As of this writing, the situation in Afghanistan has deteriorated far faster than even most pessimists expected. The Taliban are already in Kabul. Perhaps it was always a pointless mission, a horror for all the Afghans who have suffered and the coalition soldiers who sacrificed so much.
Analyses are already pouring in dissecting what went wrong, how the American mission failed, and what might or might not have been done. Pentagon officials and policymakers assuring both Afghans and the American people that the mission to safeguard at least Kabul and its environs from the Taliban and its human rights abuses have much to answer for.
But at this moment the most important moral charge for Americans is to provide asylum for the many Afghans who trusted in us hoping for a better and freer life, who assisted the United States and now face likely brutal reprisals from the Taliban regime. President Biden is sending in reinforcement troops to assist in evacuation of personnel, but much more needs to be done.
After withdrawing from the similarly ill-fated and ill-conceived war in Vietnam, the United States took in an estimated 125,000 refugees from the country. Those Vietnamese immigrants and their children have since become another invaluable strand in the tapestry of American diversity.
Now U.S. officials are supposedly “considering the feasibility of evacuating Afghans who provided assistance to US forces but lack a visa to holding locations while their applications are being assessed.”
So far, the United States is only taking 3,500 Afghan refugees while trying to find other countries to settle more.
So far, about 1,200 Afghans have been evacuated to the United States and that number is set to rise to 3,500 in the coming weeks under “Operation Allies Refuge,” with some going to a U.S. military base in Virginia to finalize their paperwork and others directly to U.S. hosts.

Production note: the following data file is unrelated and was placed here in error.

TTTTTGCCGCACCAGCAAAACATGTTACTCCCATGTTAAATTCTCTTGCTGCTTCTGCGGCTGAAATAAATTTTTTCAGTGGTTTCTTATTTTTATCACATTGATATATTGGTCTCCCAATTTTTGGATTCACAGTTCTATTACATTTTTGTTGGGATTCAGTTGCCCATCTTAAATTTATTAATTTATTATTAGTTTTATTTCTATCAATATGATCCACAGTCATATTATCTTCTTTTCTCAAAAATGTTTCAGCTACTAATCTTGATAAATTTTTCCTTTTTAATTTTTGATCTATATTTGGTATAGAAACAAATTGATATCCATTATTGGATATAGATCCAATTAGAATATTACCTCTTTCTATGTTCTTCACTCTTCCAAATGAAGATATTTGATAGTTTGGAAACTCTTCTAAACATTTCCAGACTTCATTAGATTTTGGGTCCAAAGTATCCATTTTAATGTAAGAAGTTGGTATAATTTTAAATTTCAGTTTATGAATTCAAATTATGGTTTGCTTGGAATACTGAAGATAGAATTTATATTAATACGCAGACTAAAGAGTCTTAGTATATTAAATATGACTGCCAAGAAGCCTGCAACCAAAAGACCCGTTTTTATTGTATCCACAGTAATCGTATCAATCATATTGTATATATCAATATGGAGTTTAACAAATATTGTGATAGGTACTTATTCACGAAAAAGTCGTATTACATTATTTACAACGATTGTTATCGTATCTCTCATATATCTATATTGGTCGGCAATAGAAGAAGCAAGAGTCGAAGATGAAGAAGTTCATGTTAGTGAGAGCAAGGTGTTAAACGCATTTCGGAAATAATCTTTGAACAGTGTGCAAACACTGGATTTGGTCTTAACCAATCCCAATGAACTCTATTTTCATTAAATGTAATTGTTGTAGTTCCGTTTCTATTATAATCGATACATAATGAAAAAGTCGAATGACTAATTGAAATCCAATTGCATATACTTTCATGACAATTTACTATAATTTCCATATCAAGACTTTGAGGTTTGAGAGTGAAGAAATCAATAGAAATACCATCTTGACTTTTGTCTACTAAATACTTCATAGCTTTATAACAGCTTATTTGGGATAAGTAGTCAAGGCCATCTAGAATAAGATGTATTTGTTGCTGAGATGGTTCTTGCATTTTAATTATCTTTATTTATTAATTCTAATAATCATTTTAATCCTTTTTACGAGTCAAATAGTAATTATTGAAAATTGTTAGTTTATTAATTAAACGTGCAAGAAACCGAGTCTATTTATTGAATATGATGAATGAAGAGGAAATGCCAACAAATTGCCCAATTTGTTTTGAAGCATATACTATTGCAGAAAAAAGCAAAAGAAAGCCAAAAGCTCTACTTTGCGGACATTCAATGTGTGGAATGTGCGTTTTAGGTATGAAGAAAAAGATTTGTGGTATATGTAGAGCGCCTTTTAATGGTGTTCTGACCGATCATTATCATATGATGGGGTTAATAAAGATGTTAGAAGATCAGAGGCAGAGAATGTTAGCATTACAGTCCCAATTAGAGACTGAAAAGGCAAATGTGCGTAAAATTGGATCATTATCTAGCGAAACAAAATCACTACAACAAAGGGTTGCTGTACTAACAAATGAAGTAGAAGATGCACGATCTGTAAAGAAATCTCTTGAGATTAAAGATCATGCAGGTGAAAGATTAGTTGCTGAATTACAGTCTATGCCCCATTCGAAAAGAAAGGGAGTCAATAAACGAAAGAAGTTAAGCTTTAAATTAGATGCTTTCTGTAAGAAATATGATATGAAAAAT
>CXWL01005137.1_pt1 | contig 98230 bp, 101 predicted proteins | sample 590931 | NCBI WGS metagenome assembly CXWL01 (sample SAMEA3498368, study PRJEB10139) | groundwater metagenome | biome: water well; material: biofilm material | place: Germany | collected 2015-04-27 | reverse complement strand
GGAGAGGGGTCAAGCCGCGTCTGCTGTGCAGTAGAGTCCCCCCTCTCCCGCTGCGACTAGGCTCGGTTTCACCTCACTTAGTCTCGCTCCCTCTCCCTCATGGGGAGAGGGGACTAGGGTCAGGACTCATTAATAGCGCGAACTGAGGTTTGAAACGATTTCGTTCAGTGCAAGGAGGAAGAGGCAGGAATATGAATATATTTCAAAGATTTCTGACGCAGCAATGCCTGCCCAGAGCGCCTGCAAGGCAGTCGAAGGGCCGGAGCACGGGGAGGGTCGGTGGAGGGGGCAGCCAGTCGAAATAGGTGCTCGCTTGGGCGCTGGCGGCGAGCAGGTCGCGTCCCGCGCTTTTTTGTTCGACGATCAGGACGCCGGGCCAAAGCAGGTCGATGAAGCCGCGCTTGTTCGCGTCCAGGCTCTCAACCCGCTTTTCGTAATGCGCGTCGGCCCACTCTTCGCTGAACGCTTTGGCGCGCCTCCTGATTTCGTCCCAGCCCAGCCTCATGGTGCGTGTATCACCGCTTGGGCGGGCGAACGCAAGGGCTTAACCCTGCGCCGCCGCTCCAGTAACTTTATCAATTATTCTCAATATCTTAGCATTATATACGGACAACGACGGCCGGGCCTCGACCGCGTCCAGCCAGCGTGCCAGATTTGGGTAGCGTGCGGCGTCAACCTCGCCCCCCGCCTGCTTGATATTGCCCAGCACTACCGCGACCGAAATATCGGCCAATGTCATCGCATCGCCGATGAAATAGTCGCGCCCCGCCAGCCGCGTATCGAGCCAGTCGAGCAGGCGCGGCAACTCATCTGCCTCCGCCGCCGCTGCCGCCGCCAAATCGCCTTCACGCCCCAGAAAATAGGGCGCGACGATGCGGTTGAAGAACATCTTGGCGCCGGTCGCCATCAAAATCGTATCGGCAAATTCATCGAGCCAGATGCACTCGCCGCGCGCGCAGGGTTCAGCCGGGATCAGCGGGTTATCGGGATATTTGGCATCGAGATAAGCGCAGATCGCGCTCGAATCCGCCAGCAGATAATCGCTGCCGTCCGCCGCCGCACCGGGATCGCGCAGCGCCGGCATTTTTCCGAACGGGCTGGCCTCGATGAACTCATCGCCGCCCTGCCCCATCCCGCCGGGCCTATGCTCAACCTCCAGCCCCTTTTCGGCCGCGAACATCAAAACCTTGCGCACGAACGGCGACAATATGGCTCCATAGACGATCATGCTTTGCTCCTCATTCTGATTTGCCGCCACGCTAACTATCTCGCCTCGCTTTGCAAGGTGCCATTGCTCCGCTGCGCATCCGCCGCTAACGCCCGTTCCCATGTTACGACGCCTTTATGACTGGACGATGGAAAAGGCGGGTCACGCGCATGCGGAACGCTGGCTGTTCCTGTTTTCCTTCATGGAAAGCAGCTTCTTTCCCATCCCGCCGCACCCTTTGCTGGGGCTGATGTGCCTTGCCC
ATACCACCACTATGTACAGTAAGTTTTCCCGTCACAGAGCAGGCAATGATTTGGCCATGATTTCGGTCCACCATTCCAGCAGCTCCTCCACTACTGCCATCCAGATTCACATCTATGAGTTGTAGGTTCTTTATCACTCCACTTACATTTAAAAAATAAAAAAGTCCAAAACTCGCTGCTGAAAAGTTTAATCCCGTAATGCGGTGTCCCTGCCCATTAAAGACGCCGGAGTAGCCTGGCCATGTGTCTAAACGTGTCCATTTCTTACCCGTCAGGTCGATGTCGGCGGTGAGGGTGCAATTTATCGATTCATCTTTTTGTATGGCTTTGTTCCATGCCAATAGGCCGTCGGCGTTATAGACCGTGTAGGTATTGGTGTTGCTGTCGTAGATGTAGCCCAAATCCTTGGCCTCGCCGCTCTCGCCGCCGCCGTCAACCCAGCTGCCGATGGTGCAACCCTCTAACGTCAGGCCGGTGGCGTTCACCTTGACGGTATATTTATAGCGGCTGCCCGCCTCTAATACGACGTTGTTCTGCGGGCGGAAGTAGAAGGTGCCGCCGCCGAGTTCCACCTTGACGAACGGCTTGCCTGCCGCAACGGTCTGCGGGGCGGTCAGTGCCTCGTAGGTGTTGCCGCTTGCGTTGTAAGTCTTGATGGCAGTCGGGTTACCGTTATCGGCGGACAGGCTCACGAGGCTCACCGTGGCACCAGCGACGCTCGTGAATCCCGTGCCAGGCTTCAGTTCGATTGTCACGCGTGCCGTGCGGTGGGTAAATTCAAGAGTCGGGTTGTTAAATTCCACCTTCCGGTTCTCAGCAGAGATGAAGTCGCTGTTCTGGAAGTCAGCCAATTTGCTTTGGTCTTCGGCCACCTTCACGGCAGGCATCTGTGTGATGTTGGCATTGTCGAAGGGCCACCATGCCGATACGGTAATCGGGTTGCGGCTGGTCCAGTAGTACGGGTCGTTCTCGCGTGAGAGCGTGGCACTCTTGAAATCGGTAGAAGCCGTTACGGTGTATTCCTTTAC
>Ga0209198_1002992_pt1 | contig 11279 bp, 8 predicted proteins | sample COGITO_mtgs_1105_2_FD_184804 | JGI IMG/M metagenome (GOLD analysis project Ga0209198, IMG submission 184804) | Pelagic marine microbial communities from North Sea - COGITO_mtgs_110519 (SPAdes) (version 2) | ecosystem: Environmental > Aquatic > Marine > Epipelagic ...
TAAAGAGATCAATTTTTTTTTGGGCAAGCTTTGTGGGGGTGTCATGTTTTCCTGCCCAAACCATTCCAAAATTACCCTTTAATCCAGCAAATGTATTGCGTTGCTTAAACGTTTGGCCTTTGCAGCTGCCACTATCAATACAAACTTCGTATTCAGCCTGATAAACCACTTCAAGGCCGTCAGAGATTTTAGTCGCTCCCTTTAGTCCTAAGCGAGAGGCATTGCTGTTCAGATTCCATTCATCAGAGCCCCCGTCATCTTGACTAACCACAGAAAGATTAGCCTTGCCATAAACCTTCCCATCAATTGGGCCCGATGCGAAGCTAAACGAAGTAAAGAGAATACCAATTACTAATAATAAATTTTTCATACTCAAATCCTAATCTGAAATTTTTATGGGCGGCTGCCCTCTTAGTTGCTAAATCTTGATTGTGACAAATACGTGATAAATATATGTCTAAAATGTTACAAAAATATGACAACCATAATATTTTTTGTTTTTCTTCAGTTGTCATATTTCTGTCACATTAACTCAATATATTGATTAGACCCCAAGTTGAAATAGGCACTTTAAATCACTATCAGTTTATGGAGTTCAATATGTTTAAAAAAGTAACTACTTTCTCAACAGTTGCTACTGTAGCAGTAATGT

Fearful the Taliban’s advances are raising the threat to SIV applicants still awaiting processing, Washington is seeking third countries to host them until their paperwork is done and they can fly to the United States.
“It is deeply troubling that there is no concrete plan in place to evacuate allies who are clearly in harm’s way,” said Krish O’Mara Vignarajah, president of the Lutheran Immigration and Refugee Service resettlement organization.
This is simply inadequate to the task. America cannot continue to sustain a military presence in Afghanistan, and it’s too late given events on the ground, anyway. But we owe it to the many Afghans who put their lives on the line and expected and hoped for a better future, to help them escape the Taliban’s wrath. Canada is taking in far more, to the tune of 20,000:
Canada said Friday it will take in up to 20,000 Afghan refugees, including women leaders, government workers and others facing threats from the Taliban, as insurgents advanced across the country seizing major cities.
“The situation in Afghanistan is heartbreaking and Canada will not stand idly by,” Immigration Minister Marco Mendicino told a news conference.
The refugees will include “particularly vulnerable” Afghans still in the country or who’ve already fled to neighboring states, which in addition to female leaders and government employees also comprises human rights defenders, persecuted minorities and journalists.
America should do at least that and more. It’s the very least we owe to the Afghan people.